Like their Israeli counterparts, Sri Lankan military authorities have kept media and aid agencies away from the conflict.

A high proportion of the civilian casualties have been in the areas which the military itself designated as “safe zones”. Hospitals have been targeted and columns of fleeing civilians have been carpet bombed by Israeli-supplied Kfir jets.

Illegal weapons such as cluster munitions and white phosphorus have been used.

The latest “safe zone” is a narrow 12-kilometre strip between a lagoon and the sea north of the town of Mullaiththeevu. More than 200,000 civilians have been herded into this barren land that lacks potable water and shade.

Food and medicine cannot be brought in. Health workers have reported deaths from starvation and from people eating poisonous Adampan leaves — one of the few plants that grow in the area.

According to S. Kanagratnam, member of parliament for Vanni (which covers the “safe zone”): “Scores of Tamil civilians are being killed every day. But the civilian victims are not on or near the frontline, as some international media is reporting.

“These people, inside safety zone, away from the frontline and they are being deliberately targeted by the Sri Lankan military … International actors and media who suggest that the civilians are somehow caught between the combatants or caught in crossfire and so on are deliberately misrepresenting the situation.

“This misrepresentation serves to absolve the Sri Lankan state of any blame for the killing and maiming of hundreds of Tamil people every week.

“It also serves to conceal, deliberately or unintentionally, the genocidal logic of firing thousands of shells at civilian areas — especially after arbitrarily designating these places as a so-called safe area so as to draw civilians into it.”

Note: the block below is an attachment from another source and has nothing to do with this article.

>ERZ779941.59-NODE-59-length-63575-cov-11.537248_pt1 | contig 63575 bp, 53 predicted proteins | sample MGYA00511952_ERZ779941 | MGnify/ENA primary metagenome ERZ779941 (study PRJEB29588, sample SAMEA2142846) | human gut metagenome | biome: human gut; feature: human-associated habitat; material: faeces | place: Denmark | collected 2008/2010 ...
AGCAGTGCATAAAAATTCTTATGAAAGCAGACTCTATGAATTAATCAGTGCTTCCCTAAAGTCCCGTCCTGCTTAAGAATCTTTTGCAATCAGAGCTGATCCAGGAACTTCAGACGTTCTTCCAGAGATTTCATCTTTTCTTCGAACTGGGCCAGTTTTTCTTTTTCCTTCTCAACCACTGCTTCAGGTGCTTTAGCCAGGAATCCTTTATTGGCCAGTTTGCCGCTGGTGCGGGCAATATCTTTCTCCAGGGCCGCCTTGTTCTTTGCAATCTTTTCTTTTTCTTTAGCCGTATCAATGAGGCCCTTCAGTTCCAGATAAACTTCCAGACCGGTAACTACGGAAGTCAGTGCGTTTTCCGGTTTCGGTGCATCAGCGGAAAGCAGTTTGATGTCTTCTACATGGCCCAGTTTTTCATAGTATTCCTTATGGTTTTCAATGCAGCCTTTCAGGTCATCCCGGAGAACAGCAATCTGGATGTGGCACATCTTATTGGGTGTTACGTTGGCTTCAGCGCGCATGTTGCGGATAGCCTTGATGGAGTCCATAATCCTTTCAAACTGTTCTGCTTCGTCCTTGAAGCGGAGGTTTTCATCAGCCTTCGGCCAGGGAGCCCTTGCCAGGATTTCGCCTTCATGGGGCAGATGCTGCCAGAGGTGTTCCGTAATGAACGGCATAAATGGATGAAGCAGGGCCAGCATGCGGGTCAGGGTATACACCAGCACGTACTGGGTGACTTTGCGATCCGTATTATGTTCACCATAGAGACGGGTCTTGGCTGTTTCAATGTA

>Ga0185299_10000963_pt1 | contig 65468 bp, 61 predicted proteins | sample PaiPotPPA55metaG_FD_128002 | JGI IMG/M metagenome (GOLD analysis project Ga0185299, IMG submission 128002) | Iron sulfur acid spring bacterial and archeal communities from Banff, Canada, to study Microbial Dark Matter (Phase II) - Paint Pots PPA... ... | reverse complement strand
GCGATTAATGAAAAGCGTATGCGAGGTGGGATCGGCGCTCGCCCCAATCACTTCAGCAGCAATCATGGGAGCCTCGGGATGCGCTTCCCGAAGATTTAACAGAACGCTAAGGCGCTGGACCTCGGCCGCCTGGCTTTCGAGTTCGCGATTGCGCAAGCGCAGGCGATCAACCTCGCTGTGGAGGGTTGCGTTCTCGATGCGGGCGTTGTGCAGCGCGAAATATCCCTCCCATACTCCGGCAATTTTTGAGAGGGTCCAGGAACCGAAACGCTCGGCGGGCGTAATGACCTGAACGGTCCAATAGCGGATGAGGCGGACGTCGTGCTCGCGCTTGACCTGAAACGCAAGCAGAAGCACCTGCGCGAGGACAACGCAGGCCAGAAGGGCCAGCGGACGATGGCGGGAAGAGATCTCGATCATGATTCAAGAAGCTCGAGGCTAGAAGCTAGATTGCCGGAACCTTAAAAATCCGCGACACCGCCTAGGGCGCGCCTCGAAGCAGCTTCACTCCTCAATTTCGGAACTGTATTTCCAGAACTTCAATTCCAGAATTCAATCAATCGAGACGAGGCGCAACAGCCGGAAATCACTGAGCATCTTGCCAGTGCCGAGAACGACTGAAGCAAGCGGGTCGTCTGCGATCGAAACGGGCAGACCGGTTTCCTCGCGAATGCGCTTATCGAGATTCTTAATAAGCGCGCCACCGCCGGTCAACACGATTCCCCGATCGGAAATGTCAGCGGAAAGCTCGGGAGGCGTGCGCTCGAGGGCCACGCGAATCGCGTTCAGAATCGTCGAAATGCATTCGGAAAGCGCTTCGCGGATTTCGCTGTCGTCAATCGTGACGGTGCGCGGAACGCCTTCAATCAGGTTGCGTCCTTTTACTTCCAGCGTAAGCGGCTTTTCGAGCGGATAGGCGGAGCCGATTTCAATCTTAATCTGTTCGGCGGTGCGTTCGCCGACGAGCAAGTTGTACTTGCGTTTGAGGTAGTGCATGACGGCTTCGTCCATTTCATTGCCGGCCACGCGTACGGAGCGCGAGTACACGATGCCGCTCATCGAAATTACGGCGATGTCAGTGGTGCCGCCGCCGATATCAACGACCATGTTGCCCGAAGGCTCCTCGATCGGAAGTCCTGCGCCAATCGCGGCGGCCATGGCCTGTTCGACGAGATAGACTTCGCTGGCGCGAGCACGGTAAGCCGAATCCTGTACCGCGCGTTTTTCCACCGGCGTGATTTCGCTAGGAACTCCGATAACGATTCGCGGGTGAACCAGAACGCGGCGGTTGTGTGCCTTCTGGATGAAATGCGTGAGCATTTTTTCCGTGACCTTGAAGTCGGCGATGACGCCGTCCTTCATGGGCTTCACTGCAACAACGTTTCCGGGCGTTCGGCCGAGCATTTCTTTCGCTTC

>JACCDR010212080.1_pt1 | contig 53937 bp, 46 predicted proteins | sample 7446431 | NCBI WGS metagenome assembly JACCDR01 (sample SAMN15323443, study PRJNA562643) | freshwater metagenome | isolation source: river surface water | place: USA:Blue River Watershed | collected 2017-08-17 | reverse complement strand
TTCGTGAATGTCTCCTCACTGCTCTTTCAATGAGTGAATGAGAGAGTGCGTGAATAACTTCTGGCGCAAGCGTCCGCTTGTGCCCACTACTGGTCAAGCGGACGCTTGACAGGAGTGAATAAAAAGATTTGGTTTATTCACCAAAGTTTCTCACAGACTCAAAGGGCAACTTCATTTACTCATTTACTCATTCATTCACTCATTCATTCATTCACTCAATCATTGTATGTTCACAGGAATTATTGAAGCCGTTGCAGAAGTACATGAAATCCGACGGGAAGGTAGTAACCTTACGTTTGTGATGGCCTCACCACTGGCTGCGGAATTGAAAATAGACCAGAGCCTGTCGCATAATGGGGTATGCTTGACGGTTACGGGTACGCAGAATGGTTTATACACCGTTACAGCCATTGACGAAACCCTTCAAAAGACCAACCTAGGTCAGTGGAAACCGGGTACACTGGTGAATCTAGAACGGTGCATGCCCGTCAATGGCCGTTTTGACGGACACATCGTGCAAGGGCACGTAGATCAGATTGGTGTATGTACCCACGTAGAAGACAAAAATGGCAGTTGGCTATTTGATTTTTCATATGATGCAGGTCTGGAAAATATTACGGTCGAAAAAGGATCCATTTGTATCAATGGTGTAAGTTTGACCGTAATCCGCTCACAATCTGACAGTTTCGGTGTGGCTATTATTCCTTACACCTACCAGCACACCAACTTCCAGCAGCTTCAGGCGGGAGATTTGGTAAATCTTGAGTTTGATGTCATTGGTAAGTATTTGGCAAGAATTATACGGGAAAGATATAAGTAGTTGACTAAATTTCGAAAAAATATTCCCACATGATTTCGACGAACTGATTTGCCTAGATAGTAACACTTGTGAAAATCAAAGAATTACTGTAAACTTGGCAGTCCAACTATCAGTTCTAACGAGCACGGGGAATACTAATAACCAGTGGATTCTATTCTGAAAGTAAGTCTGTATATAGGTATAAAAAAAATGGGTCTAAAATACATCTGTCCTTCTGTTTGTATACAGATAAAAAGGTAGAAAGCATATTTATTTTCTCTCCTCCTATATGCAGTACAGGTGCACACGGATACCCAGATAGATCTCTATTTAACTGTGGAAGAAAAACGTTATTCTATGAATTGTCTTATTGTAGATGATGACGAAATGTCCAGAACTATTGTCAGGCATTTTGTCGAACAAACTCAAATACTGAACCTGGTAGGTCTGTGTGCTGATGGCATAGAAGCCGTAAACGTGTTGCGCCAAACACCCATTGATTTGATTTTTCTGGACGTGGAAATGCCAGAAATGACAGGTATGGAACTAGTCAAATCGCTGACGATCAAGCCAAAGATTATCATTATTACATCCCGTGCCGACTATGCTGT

Western politicians and media have called for the LTTE to allow civilians to be evacuated to government-controlled areas, echoing Sri Lankan propaganda claiming that the LTTE are keeping civilians as human shields. This ignores the routine abuse of Tamil civilians in government-controlled areas.

According to a March 4 report on the TamilSydney website, the abandoned Kilinochchi hospital is being used by the army to hold young men, who are subjected to forced labour, and young women, who are held as sex slaves.

The March 2 Hindustan Times reported that the US Pacific Command (Pacom) was planning to evacuate 200,000 Tamil civilians from the conflict zone to government-controlled areas, where the government “would then imprison them in concentration-style internment camps”.

“PACOM evacuating these Tamil civilians is equivalent to signing their death warrants. These people have been bombed for months by this genocidal government; evacuating them from Vanni and delivering them to the Sri Lankan government is equivalent to being an accomplice to genocide”, Rosha Hebsur from the NGO People for Equality and Relief in Sri Lanka told the Hindustan Times.